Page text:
If you earn a lot, you’ll repay a lot of your debt; however, you could end up paying back less than those earning a bit less and repaying over a longer period, as you won't pay as much interest.
Learn about tuition fees, maintenance loans, repayments and more: read our full guides to student finance in England, Scotland, Wales and Northern Ireland.
3. You might not repay the entire student loan
Any outstanding debt you owe after 30 years is written off, even if you haven’t paid anything back during that time (because you weren’t working or you were earning below the repayment threshold).
A major 2014 study by the Institute of Fiscal Studies into university funding (entitled 'Payback Time?') estimated that around 73% of graduates won’t have paid back their full loan back after 30 years. So either you’ll be lucky enough to be in the top group of graduate earners, or you’ll never pay everything back. For this reason, paying your loan back early isn’t always worth doing, either.
Are repayments likely to change in the future?
There are no guarantees that these repayment rules will remain the same for the next 30 years. However, major overhauls to how the system works are usually more likely to affect new students rather than students already in the system.
That said, it's worth keeping an eye on changes or new rules as they're announced, so you can work out if these will affect you and how much you're paying.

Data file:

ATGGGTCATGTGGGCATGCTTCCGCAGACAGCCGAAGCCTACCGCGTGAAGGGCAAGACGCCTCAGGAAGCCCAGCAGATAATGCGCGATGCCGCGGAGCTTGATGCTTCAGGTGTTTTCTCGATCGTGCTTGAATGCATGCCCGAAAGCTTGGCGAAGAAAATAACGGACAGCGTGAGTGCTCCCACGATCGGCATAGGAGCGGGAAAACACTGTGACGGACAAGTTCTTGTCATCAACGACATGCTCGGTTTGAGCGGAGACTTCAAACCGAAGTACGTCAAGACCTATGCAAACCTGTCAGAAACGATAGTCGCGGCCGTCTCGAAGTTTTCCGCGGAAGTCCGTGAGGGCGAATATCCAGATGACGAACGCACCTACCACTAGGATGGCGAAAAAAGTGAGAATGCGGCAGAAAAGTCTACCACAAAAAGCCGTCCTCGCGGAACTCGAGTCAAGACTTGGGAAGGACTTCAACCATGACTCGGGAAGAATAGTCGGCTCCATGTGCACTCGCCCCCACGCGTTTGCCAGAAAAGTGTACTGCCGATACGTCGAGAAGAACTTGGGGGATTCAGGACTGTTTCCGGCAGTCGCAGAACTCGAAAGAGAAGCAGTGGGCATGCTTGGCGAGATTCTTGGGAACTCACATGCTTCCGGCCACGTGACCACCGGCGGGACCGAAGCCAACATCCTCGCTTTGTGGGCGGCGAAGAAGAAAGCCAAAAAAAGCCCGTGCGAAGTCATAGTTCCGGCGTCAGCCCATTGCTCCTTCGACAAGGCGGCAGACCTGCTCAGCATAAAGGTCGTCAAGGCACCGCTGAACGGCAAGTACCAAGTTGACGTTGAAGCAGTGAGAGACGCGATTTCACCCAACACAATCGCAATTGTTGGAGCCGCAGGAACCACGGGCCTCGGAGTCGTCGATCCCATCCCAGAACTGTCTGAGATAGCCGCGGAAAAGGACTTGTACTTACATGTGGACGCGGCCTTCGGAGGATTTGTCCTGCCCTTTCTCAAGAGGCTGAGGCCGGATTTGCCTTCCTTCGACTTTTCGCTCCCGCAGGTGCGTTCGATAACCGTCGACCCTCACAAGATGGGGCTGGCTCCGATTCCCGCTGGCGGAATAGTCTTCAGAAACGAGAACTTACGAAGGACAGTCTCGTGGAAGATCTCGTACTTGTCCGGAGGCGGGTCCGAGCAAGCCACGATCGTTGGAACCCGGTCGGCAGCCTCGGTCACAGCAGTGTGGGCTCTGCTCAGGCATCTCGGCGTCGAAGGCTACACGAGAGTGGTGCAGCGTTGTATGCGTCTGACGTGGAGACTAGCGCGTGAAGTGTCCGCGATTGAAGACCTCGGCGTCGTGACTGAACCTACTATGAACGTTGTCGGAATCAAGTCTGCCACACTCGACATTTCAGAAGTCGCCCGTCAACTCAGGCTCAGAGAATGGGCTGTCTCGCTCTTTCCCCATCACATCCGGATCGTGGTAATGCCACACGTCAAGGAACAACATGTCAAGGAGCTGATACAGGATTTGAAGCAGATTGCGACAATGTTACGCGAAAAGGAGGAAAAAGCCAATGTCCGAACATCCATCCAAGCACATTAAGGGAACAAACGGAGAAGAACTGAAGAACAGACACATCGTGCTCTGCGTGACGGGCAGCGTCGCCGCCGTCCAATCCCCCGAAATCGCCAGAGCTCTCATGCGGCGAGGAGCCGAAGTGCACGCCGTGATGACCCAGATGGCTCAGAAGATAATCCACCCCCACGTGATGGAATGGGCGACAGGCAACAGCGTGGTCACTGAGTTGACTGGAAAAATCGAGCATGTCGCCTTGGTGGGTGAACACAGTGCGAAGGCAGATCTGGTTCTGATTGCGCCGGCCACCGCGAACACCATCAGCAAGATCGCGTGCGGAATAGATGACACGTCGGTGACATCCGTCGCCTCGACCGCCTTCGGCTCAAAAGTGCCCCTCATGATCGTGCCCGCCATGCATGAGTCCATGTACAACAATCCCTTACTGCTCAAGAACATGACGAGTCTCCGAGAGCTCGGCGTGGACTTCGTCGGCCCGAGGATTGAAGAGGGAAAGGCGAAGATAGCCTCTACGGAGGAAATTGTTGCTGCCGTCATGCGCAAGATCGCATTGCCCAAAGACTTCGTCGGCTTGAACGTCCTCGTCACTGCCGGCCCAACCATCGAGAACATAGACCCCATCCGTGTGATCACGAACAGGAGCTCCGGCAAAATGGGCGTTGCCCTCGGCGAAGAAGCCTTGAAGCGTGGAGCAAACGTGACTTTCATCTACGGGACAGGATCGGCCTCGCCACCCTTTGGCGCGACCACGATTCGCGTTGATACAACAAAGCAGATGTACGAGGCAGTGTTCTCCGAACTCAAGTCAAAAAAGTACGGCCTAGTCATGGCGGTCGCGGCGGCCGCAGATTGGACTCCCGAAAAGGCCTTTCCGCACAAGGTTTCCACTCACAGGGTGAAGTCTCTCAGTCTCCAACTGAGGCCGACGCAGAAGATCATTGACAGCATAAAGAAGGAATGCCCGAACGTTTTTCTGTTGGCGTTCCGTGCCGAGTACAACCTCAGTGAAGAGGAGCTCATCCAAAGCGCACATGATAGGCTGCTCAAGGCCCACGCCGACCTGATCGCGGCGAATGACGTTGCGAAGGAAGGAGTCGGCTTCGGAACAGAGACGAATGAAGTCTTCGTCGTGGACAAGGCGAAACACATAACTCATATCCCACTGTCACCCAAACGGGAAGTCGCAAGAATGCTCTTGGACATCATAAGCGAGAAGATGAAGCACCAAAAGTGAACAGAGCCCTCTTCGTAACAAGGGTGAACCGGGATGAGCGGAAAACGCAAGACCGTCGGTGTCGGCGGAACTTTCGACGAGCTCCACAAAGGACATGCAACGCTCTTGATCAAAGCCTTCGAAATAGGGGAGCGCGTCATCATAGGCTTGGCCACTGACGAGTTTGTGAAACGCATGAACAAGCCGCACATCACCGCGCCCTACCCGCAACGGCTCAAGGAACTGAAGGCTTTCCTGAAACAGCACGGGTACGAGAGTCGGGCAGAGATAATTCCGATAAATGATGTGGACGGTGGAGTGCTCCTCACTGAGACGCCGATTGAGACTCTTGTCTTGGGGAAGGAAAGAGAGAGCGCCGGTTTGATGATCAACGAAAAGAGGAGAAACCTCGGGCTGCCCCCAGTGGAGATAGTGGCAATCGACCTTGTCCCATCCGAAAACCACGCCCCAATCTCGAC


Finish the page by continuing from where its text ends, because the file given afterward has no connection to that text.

4. Explore other options to keep your student debts down while you're studying
An interest-free overdraft offered as part of a student bank account can offer a short-term cash injection if your maintenance loan doesn't stretch far enough. You should use this sensibly and sparingly – remember, you'll have to pay it back. Read our guide to student banking to learn about picking the right student bank account, overdrafts, credit cards and more.
Apply for a bursary, fee waiver or scholarship
As well as tuition fee and maintenance loans you receive via student finance, universities and colleges offer their own financial assistance.
This can range from one-off bursaries to help with your living costs to scholarships that cover your tuition fees in full. The good news? Unlike your tuition fee and maintenance loans, you don't need to pay these back. But what's available will depend on the institution.
This sort of financial support is often aimed at students from low-income families, as well as those who've demonstrated great potential; often this is academically (ie through achieving high grades at school), but can also be in an area related to what they're studying (eg music or sport).
There are also hundreds of private charities and trusts that might be able to help, but this is more likely to be a smaller one-off payment, rather than paying your whole loan.
In any case, you'll need to do the work to find out about these sources of extra funding – if you don't ask, you don't get...
Learn more about extra funding that can help you at university
Many full-time students take up part-time work around their studies or during holidays. As well as taking some off the pressure whatever you receive in student loans, it's great experience for that blossoming CV of yours.
Most universities and colleges run 'jobshops', to help students find jobs in the local area; otherwise, get ready to pound the pavement with your CV in the first few weeks of term.
Apply for student finance now
There's no need to wait for all your university offers to come through; you can start applying while you wait (and avoid these five funding delays that trip up many students).
The earlier you apply, the better you can sleep soundly knowing that your loan will arrive in time for the start of term.